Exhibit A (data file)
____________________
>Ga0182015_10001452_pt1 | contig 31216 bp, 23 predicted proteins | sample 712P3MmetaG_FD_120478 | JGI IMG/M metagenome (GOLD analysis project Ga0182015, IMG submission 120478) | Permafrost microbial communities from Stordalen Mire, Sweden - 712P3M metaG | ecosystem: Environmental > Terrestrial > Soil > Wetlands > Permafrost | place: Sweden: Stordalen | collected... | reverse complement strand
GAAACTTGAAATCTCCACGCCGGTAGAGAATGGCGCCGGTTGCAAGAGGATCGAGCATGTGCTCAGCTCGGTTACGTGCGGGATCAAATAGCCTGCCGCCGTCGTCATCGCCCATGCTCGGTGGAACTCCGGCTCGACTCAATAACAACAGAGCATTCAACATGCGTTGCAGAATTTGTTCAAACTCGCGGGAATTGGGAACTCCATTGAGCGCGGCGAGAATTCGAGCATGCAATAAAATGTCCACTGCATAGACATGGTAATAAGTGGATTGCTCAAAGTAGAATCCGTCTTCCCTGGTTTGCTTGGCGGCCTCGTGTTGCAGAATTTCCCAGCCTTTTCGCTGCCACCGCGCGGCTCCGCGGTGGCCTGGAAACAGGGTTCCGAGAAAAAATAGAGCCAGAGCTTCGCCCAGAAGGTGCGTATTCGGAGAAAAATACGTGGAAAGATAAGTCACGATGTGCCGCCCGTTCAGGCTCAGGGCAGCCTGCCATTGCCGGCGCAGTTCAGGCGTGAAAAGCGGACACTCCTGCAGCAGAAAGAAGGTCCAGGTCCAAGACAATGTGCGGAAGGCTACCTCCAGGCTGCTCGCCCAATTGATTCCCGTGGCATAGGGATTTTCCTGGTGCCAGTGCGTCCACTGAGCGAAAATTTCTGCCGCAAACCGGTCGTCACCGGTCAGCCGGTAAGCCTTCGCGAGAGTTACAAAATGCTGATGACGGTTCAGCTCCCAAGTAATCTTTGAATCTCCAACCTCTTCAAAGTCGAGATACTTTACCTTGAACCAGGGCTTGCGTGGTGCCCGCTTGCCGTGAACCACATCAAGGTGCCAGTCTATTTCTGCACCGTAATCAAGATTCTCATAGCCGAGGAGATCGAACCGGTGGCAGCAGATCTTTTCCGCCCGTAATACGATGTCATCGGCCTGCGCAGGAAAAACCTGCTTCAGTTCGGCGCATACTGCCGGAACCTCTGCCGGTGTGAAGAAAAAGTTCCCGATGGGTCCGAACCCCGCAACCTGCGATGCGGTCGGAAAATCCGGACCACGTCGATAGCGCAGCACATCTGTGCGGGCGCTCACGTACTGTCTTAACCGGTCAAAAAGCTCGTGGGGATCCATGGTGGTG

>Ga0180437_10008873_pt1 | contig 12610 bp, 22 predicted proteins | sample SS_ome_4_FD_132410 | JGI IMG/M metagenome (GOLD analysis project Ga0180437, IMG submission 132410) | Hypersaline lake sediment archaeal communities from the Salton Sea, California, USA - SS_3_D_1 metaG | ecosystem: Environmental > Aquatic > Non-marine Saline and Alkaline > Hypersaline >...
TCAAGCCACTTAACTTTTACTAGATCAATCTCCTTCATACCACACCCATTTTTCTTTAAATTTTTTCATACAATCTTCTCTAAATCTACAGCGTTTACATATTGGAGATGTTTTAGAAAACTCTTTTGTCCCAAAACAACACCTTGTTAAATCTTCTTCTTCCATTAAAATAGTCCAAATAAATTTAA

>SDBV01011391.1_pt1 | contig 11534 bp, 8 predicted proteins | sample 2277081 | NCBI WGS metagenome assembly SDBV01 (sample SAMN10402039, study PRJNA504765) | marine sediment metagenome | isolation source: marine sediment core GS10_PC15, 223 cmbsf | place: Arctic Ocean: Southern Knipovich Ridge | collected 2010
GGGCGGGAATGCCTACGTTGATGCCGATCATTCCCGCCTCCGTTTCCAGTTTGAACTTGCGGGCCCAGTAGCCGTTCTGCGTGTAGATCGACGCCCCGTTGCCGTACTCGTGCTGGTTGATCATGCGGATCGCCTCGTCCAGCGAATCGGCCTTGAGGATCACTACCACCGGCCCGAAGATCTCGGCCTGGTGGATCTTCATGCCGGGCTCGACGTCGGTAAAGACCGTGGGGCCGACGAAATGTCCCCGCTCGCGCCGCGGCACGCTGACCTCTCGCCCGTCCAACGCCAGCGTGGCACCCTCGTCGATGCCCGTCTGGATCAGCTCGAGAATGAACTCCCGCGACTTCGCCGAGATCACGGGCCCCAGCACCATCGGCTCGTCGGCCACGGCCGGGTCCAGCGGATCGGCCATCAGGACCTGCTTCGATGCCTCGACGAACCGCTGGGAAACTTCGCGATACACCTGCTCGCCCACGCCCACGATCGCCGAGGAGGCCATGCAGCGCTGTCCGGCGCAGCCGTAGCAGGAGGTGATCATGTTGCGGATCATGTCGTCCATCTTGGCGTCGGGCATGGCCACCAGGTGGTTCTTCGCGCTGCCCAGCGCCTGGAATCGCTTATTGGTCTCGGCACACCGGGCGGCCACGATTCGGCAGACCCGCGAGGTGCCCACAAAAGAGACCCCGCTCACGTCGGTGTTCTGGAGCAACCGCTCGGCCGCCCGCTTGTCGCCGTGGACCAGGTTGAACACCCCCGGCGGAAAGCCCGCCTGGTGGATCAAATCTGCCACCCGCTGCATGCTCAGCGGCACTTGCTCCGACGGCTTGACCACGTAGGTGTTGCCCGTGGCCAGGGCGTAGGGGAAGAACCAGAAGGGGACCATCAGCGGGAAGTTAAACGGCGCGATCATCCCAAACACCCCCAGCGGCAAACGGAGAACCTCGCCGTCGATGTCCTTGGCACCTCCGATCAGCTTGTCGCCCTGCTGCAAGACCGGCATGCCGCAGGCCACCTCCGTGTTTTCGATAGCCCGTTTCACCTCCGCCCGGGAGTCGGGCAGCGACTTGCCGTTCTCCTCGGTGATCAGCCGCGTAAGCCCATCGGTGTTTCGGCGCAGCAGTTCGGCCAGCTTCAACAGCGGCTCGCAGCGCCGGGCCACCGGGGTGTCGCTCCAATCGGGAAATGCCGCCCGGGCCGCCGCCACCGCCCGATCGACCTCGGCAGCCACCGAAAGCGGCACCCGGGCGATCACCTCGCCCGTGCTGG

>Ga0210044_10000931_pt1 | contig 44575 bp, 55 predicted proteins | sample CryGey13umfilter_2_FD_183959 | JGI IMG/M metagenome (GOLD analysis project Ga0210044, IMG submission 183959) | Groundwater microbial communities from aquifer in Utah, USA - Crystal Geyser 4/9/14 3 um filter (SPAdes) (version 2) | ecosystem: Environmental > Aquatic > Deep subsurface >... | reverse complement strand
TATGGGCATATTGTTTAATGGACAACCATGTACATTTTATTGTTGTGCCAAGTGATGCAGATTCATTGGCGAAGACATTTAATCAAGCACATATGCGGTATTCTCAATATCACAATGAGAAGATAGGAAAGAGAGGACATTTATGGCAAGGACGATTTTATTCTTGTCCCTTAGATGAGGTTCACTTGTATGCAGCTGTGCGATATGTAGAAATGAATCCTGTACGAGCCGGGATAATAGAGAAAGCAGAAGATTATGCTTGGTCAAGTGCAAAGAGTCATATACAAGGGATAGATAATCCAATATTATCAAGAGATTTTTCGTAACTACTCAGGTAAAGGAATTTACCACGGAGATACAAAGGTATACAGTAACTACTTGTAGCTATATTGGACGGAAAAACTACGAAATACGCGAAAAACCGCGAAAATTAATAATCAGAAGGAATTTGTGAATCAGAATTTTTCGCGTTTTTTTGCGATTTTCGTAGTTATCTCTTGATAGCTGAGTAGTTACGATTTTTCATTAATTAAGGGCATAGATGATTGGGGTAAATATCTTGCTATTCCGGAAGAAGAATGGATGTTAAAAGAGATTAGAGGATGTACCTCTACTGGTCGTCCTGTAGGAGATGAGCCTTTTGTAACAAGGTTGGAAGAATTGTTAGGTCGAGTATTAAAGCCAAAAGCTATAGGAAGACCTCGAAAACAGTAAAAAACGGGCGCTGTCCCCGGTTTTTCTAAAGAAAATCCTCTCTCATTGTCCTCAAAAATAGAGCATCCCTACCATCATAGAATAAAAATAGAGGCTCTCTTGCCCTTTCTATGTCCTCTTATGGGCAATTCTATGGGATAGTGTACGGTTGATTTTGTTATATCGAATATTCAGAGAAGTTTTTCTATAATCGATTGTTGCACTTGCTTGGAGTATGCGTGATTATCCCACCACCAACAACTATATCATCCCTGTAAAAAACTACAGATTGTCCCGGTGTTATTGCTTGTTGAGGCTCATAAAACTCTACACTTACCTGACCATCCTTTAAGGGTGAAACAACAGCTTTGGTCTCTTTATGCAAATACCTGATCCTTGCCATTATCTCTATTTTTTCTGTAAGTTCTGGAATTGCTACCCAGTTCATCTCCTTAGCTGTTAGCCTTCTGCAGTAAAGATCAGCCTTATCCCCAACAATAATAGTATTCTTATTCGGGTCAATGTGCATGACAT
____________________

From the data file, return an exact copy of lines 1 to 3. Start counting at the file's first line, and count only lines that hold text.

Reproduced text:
>Ga0182015_10001452_pt1 | contig 31216 bp, 23 predicted proteins | sample 712P3MmetaG_FD_120478 | JGI IMG/M metagenome (GOLD analysis project Ga0182015, IMG submission 120478) | Permafrost microbial communities from Stordalen Mire, Sweden - 712P3M metaG | ecosystem: Environmental > Terrestrial > Soil > Wetlands > Permafrost | place: Sweden: Stordalen | collected... | reverse complement strand
GAAACTTGAAATCTCCACGCCGGTAGAGAATGGCGCCGGTTGCAAGAGGATCGAGCATGTGCTCAGCTCGGTTACGTGCGGGATCAAATAGCCTGCCGCCGTCGTCATCGCCCATGCTCGGTGGAACTCCGGCTCGACTCAATAACAACAGAGCATTCAACATGCGTTGCAGAATTTGTTCAAACTCGCGGGAATTGGGAACTCCATTGAGCGCGGCGAGAATTCGAGCATGCAATAAAATGTCCACTGCATAGACATGGTAATAAGTGGATTGCTCAAAGTAGAATCCGTCTTCCCTGGTTTGCTTGGCGGCCTCGTGTTGCAGAATTTCCCAGCCTTTTCGCTGCCACCGCGCGGCTCCGCGGTGGCCTGGAAACAGGGTTCCGAGAAAAAATAGAGCCAGAGCTTCGCCCAGAAGGTGCGTATTCGGAGAAAAATACGTGGAAAGATAAGTCACGATGTGCCGCCCGTTCAGGCTCAGGGCAGCCTGCCATTGCCGGCGCAGTTCAGGCGTGAAAAGCGGACACTCCTGCAGCAGAAAGAAGGTCCAGGTCCAAGACAATGTGCGGAAGGCTACCTCCAGGCTGCTCGCCCAATTGATTCCCGTGGCATAGGGATTTTCCTGGTGCCAGTGCGTCCACTGAGCGAAAATTTCTGCCGCAAACCGGTCGTCACCGGTCAGCCGGTAAGCCTTCGCGAGAGTTACAAAATGCTGATGACGGTTCAGCTCCCAAGTAATCTTTGAATCTCCAACCTCTTCAAAGTCGAGATACTTTACCTTGAACCAGGGCTTGCGTGGTGCCCGCTTGCCGTGAACCACATCAAGGTGCCAGTCTATTTCTGCACCGTAATCAAGATTCTCATAGCCGAGGAGATCGAACCGGTGGCAGCAGATCTTTTCCGCCCGTAATACGATGTCATCGGCCTGCGCAGGAAAAACCTGCTTCAGTTCGGCGCATACTGCCGGAACCTCTGCCGGTGTGAAGAAAAAGTTCCCGATGGGTCCGAACCCCGCAACCTGCGATGCGGTCGGAAAATCCGGACCACGTCGATAGCGCAGCACATCTGTGCGGGCGCTCACGTACTGTCTTAACCGGTCAAAAAGCTCGTGGGGATCCATGGTGGTG

>Ga0180437_10008873_pt1 | contig 12610 bp, 22 predicted proteins | sample SS_ome_4_FD_132410 | JGI IMG/M metagenome (GOLD analysis project Ga0180437, IMG submission 132410) | Hypersaline lake sediment archaeal communities from the Salton Sea, California, USA - SS_3_D_1 metaG | ecosystem: Environmental > Aquatic > Non-marine Saline and Alkaline > Hypersaline >...